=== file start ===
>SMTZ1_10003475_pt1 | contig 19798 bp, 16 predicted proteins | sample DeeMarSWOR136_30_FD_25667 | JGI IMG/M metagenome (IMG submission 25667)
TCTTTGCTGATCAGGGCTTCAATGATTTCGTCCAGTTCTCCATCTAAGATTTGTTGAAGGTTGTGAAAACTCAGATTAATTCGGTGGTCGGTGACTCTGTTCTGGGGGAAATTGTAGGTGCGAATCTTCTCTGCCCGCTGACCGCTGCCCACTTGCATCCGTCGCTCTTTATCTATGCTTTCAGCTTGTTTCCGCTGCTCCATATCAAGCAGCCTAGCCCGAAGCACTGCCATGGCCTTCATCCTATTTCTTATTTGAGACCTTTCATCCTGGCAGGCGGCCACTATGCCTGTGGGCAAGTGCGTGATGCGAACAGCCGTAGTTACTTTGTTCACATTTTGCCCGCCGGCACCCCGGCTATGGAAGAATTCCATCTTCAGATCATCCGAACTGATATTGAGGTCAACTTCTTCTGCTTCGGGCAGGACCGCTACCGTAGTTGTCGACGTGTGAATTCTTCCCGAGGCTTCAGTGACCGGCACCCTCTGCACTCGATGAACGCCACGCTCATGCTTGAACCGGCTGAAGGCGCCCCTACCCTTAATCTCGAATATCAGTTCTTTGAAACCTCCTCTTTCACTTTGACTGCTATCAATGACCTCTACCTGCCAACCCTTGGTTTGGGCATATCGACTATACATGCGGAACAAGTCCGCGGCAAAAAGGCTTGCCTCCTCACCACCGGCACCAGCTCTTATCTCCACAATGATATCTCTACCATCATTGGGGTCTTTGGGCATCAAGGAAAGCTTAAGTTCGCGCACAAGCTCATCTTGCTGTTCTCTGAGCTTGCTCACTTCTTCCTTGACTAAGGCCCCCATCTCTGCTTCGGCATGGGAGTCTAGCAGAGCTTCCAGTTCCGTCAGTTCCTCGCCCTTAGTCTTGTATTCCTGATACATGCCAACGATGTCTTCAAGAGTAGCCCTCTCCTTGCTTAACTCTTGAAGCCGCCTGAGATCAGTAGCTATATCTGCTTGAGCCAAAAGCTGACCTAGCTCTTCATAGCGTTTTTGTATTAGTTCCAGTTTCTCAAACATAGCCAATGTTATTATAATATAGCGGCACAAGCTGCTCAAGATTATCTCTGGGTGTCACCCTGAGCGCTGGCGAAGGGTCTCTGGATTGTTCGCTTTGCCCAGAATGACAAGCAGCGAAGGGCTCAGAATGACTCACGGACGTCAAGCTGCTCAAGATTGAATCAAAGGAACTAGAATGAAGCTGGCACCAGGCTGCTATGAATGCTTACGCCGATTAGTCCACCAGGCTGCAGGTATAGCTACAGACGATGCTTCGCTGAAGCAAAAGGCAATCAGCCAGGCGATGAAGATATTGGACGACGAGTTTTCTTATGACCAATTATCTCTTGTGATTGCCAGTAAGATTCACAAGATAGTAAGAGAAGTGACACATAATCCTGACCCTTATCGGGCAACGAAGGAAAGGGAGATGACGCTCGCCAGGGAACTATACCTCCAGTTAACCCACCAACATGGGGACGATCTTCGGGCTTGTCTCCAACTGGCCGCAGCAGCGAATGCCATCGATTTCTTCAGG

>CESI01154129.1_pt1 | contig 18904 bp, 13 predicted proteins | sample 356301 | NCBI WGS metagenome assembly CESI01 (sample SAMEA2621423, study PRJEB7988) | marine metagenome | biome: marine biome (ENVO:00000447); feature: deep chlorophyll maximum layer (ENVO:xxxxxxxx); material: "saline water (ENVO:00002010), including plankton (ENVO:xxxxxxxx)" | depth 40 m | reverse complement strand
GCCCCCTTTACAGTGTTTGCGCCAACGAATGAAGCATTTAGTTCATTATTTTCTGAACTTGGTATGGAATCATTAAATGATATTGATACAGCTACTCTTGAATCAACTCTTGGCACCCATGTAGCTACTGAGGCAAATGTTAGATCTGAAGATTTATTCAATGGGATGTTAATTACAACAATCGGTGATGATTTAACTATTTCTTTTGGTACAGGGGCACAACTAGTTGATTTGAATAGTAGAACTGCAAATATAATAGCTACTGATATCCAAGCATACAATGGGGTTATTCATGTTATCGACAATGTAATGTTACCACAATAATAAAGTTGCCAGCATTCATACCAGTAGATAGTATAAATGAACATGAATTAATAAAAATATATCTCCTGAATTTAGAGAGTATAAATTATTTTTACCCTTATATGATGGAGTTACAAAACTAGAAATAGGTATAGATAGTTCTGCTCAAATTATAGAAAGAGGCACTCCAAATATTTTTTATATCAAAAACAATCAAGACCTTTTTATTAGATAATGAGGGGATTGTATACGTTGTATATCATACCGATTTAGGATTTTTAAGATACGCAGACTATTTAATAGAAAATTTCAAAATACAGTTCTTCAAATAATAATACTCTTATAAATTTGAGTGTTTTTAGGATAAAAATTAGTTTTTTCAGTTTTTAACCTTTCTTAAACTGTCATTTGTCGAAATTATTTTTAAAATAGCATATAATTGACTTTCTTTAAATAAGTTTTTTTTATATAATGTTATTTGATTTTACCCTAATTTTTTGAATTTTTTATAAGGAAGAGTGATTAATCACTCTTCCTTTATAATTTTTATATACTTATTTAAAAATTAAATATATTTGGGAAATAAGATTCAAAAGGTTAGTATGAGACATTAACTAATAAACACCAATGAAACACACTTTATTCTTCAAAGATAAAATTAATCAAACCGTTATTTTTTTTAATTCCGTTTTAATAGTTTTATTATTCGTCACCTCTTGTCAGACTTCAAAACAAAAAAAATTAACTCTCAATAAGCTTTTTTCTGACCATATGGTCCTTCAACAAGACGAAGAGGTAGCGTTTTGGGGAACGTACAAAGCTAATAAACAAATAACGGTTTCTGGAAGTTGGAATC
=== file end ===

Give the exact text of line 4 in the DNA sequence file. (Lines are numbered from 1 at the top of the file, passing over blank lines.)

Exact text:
GCCCCCTTTACAGTGTTTGCGCCAACGAATGAAGCATTTAGTTCATTATTTTCTGAACTTGGTATGGAATCATTAAATGATATTGATACAGCTACTCTTGAATCAACTCTTGGCACCCATGTAGCTACTGAGGCAAATGTTAGATCTGAAGATTTATTCAATGGGATGTTAATTACAACAATCGGTGATGATTTAACTATTTCTTTTGGTACAGGGGCACAACTAGTTGATTTGAATAGTAGAACTGCAAATATAATAGCTACTGATATCCAAGCATACAATGGGGTTATTCATGTTATCGACAATGTAATGTTACCACAATAATAAAGTTGCCAGCATTCATACCAGTAGATAGTATAAATGAACATGAATTAATAAAAATATATCTCCTGAATTTAGAGAGTATAAATTATTTTTACCCTTATATGATGGAGTTACAAAACTAGAAATAGGTATAGATAGTTCTGCTCAAATTATAGAAAGAGGCACTCCAAATATTTTTTATATCAAAAACAATCAAGACCTTTTTATTAGATAATGAGGGGATTGTATACGTTGTATATCATACCGATTTAGGATTTTTAAGATACGCAGACTATTTAATAGAAAATTTCAAAATACAGTTCTTCAAATAATAATACTCTTATAAATTTGAGTGTTTTTAGGATAAAAATTAGTTTTTTCAGTTTTTAACCTTTCTTAAACTGTCATTTGTCGAAATTATTTTTAAAATAGCATATAATTGACTTTCTTTAAATAAGTTTTTTTTATATAATGTTATTTGATTTTACCCTAATTTTTTGAATTTTTTATAAGGAAGAGTGATTAATCACTCTTCCTTTATAATTTTTATATACTTATTTAAAAATTAAATATATTTGGGAAATAAGATTCAAAAGGTTAGTATGAGACATTAACTAATAAACACCAATGAAACACACTTTATTCTTCAAAGATAAAATTAATCAAACCGTTATTTTTTTTAATTCCGTTTTAATAGTTTTATTATTCGTCACCTCTTGTCAGACTTCAAAACAAAAAAAATTAACTCTCAATAAGCTTTTTTCTGACCATATGGTCCTTCAACAAGACGAAGAGGTAGCGTTTTGGGGAACGTACAAAGCTAATAAACAAATAACGGTTTCTGGAAGTTGGAATC